When the Santa Barbara Chamber Orchestra ceased operation in 2017, the remaining funds held by the organization’s 501(c)(3) were entrusted to the Lobero Theatre Foundation with the understanding that they would eventually be used to continue the orchestra’s work in presenting great music under the direction of maestro Heiichiro Ohyama. Ohyama, who lead the Chamber Orchestra from 1983 to 2017, will return to Santa Barbara this winter to inaugurate a new Chamber Music Project on behalf of the Lobero. The three concerts are scheduled to straddle the period during which the Santa Barbara International Film Festival occupies the theater, with the first occurring on Saturday, January 4, and the next two taking place Saturday-Sunday, February 8-9.
In addition to conducting orchestras of all sizes and organizing chamber music festivals — Ohyama founded the La Jolla Music Society’s SummerFest and has directed the Santa Fe Chamber Music Festival — the maestro enjoys an international reputation as a violist. For the upcoming series at the Lobero, he has chosen a core group of musicians whom he knows as fellow players and whom he characterizes as “champions of the tradition.” The January 4 concert is a duo recital featuring Alessio Bax, the pianist who was one of the most popular soloists in the history of the Santa Barbara Chamber Orchestra. He will be joined by the violinist Benjamin Beilman, an American musician who studied at the Curtis Institute with Pamela Frank and Ida Kavafian. The program includes sonatas for violin and piano by Bach, Busoni, and Grieg. Bax, who will be coming off a fall tour with Joshua Bell, should bring out the fire in this outstanding young musician.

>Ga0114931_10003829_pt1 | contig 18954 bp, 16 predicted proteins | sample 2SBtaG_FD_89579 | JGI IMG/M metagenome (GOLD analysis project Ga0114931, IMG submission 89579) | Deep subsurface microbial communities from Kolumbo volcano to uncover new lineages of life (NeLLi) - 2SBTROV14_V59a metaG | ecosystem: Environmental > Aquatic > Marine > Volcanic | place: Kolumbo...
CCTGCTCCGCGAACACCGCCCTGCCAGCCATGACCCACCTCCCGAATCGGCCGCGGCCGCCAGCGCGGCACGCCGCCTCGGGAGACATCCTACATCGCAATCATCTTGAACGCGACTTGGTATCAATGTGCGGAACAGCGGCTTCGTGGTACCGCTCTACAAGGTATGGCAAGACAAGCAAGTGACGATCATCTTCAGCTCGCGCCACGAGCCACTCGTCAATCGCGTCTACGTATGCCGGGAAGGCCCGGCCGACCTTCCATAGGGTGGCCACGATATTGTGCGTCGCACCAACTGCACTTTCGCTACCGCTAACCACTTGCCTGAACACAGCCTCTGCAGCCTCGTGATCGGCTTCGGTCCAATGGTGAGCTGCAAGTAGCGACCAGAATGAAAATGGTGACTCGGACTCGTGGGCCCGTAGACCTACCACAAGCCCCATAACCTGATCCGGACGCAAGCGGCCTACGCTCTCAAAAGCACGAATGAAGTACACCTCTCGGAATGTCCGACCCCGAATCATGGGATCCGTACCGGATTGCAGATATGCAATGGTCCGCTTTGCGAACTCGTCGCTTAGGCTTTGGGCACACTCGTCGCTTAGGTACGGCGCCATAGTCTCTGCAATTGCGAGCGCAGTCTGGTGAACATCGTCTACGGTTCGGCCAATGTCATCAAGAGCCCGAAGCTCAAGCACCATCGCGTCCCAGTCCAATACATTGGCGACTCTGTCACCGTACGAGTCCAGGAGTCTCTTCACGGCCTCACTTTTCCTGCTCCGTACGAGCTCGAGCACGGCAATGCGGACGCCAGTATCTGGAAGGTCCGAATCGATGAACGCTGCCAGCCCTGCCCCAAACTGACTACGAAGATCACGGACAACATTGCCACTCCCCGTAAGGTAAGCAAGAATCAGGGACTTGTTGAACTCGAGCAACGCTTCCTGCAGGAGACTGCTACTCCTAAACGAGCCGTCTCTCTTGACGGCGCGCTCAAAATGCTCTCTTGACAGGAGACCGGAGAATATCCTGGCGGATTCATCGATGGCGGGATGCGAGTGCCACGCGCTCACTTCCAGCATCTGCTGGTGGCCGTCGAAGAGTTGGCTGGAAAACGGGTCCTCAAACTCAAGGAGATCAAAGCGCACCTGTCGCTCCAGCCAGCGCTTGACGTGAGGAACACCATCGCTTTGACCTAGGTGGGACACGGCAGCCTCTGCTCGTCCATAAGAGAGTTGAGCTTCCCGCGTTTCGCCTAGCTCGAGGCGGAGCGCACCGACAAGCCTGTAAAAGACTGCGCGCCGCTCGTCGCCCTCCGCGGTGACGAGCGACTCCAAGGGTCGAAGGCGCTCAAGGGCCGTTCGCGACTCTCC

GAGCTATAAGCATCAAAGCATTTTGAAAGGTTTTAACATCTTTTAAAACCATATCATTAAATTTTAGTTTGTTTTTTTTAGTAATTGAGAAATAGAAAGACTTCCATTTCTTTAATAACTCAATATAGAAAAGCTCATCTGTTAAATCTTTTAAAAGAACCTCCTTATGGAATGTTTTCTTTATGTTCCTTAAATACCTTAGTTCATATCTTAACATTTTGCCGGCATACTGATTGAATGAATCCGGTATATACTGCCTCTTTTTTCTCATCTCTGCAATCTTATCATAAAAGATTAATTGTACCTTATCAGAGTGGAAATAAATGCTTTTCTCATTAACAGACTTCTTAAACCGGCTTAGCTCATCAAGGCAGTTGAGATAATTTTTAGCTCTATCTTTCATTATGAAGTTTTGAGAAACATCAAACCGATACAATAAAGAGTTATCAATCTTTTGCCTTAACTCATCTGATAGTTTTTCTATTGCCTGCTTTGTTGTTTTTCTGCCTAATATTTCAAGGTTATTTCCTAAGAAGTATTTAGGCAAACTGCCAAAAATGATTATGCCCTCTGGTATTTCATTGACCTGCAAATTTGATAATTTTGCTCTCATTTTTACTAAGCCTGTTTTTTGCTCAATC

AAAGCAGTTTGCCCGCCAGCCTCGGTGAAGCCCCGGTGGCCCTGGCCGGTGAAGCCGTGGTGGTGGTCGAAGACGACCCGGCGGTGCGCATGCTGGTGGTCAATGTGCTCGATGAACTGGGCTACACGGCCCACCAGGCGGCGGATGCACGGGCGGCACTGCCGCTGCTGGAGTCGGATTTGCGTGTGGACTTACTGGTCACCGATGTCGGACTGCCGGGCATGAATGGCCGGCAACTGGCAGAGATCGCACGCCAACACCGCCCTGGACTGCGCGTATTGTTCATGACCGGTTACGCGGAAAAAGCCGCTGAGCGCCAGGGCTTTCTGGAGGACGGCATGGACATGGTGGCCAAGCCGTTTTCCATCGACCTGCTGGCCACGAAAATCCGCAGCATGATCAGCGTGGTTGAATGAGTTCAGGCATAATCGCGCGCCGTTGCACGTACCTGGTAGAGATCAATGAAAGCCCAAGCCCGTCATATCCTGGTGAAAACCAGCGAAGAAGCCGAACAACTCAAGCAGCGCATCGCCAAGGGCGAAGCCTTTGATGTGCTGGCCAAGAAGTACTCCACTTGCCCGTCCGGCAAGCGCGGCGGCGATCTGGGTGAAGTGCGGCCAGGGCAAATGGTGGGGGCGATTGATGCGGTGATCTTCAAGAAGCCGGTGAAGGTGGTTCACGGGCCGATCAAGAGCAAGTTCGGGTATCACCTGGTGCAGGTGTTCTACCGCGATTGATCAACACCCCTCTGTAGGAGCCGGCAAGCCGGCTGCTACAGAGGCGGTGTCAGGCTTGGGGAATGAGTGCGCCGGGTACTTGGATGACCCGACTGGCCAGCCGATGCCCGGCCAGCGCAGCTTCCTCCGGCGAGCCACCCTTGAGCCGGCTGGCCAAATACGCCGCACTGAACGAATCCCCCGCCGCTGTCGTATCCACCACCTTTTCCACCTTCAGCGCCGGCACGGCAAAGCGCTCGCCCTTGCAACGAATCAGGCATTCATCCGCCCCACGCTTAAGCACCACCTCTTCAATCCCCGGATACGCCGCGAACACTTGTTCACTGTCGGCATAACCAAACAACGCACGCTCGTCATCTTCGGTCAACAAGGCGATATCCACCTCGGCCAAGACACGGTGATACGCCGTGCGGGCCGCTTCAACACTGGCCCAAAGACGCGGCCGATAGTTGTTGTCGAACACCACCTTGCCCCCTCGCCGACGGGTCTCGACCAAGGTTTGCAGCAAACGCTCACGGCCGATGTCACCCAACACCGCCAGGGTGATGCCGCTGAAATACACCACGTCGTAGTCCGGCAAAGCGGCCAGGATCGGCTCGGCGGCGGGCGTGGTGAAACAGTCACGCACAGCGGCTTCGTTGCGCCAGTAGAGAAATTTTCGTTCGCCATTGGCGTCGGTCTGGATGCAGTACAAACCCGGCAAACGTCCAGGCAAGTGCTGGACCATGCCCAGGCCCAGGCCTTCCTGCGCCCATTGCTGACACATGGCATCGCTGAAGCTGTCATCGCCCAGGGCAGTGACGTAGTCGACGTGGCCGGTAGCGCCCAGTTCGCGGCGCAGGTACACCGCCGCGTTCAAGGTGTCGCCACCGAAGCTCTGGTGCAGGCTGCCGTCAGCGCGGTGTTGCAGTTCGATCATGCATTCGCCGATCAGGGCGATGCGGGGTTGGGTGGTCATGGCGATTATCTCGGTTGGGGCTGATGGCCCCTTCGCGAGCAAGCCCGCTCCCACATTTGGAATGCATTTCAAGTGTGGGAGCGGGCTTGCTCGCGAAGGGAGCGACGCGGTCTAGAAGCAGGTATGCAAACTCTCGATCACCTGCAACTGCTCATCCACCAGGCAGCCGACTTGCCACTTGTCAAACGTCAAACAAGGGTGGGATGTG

When the Project resumes in February, the lineup will expand to a quintet for what is sure to be a memorable pair of concerts. Beilman returns, now joined by an all-star group the experience of which spans multiple generations — Louis Schwizgebel, piano; Clive Greensmith, cello; Ida Kavafian, violin; and Heiichiro Ohyama, viola. On Saturday, a pair of great piano quartets by Beethoven and Brahms flank the Sonata for Two Violins in C Major, Op. 56 of Sergei Prokofiev. On Sunday, after works by Beethoven and Kodály, the Project will come to a grand conclusion with the Piano Quintet in F Minor, Op. 34 of Johannes Brahms.
This is all very good news for those who care about the musical culture of Santa Barbara. While it’s true that we enjoy a remarkably rich set of offerings thanks to CAMA, the Music Academy of the West, the Santa Barbara Symphony, UCSB Arts & Lectures, Camerata Pacifica, and the Santa Barbara Music Club, the relationship that maestro Ohyama forged with audiences through his decades of programming at the Lobero is unique, and this opportunity represents a well-formulated new chapter in that story. He said that he feels honored to be returning with what he called “a dream cast” of musicians.
As with the Chamber Orchestra, which served as an important step in the career paths of many great musicians and concertmasters, these programs will no doubt create intense bonds among the players and with the audience. Chamber music at this level thrives on the excitement that comes when players like Kavafian take the stage alongside their top students. When Kavafian meets Beilman for the Prokofiev sonata for two violins, the music will reflect centuries of direct influence as handed down in person by great teachers who are also top musicians.
4•1•1 | The Lobero Theatre Chamber Music Project will take place on Saturday, January 4, at 7:30 p.m., Saturday, February 8, at 7:30 p.m., and Sunday, February 9, at 4 p.m. See lobero.org or call (805) 963-0761.